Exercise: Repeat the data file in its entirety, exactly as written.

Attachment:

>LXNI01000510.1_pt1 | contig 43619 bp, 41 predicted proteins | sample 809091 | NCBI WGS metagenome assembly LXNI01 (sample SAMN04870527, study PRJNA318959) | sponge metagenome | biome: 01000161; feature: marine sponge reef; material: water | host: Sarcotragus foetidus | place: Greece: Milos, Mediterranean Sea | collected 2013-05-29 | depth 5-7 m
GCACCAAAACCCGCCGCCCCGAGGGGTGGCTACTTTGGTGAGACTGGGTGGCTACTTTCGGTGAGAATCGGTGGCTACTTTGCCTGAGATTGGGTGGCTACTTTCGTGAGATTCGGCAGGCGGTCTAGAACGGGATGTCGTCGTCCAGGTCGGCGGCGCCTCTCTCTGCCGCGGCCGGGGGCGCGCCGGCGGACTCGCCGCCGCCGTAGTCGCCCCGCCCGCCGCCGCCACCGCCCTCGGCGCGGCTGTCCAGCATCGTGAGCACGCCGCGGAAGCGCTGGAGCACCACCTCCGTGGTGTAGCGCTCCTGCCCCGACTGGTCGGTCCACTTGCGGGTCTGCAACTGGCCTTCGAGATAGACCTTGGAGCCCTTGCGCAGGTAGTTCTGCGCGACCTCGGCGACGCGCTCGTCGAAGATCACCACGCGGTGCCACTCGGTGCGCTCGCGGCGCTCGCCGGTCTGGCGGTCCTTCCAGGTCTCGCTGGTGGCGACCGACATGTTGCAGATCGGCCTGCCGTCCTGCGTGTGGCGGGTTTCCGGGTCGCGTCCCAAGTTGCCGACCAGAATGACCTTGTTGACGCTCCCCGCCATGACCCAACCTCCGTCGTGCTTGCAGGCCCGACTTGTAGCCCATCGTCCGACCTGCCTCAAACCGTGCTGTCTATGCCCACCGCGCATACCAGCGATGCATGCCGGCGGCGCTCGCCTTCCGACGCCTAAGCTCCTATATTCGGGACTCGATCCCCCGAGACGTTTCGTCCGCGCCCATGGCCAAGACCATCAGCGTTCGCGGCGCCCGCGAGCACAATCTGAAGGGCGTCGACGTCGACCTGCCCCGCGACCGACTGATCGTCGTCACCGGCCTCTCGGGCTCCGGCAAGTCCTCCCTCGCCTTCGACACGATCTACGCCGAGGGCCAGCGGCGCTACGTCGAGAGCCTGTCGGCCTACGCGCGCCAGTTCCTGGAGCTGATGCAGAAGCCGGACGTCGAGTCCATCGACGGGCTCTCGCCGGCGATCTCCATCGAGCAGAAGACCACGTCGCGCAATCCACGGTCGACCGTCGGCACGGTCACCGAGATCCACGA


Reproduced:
>LXNI01000510.1_pt1 | contig 43619 bp, 41 predicted proteins | sample 809091 | NCBI WGS metagenome assembly LXNI01 (sample SAMN04870527, study PRJNA318959) | sponge metagenome | biome: 01000161; feature: marine sponge reef; material: water | host: Sarcotragus foetidus | place: Greece: Milos, Mediterranean Sea | collected 2013-05-29 | depth 5-7 m
GCACCAAAACCCGCCGCCCCGAGGGGTGGCTACTTTGGTGAGACTGGGTGGCTACTTTCGGTGAGAATCGGTGGCTACTTTGCCTGAGATTGGGTGGCTACTTTCGTGAGATTCGGCAGGCGGTCTAGAACGGGATGTCGTCGTCCAGGTCGGCGGCGCCTCTCTCTGCCGCGGCCGGGGGCGCGCCGGCGGACTCGCCGCCGCCGTAGTCGCCCCGCCCGCCGCCGCCACCGCCCTCGGCGCGGCTGTCCAGCATCGTGAGCACGCCGCGGAAGCGCTGGAGCACCACCTCCGTGGTGTAGCGCTCCTGCCCCGACTGGTCGGTCCACTTGCGGGTCTGCAACTGGCCTTCGAGATAGACCTTGGAGCCCTTGCGCAGGTAGTTCTGCGCGACCTCGGCGACGCGCTCGTCGAAGATCACCACGCGGTGCCACTCGGTGCGCTCGCGGCGCTCGCCGGTCTGGCGGTCCTTCCAGGTCTCGCTGGTGGCGACCGACATGTTGCAGATCGGCCTGCCGTCCTGCGTGTGGCGGGTTTCCGGGTCGCGTCCCAAGTTGCCGACCAGAATGACCTTGTTGACGCTCCCCGCCATGACCCAACCTCCGTCGTGCTTGCAGGCCCGACTTGTAGCCCATCGTCCGACCTGCCTCAAACCGTGCTGTCTATGCCCACCGCGCATACCAGCGATGCATGCCGGCGGCGCTCGCCTTCCGACGCCTAAGCTCCTATATTCGGGACTCGATCCCCCGAGACGTTTCGTCCGCGCCCATGGCCAAGACCATCAGCGTTCGCGGCGCCCGCGAGCACAATCTGAAGGGCGTCGACGTCGACCTGCCCCGCGACCGACTGATCGTCGTCACCGGCCTCTCGGGCTCCGGCAAGTCCTCCCTCGCCTTCGACACGATCTACGCCGAGGGCCAGCGGCGCTACGTCGAGAGCCTGTCGGCCTACGCGCGCCAGTTCCTGGAGCTGATGCAGAAGCCGGACGTCGAGTCCATCGACGGGCTCTCGCCGGCGATCTCCATCGAGCAGAAGACCACGTCGCGCAATCCACGGTCGACCGTCGGCACGGTCACCGAGATCCACGA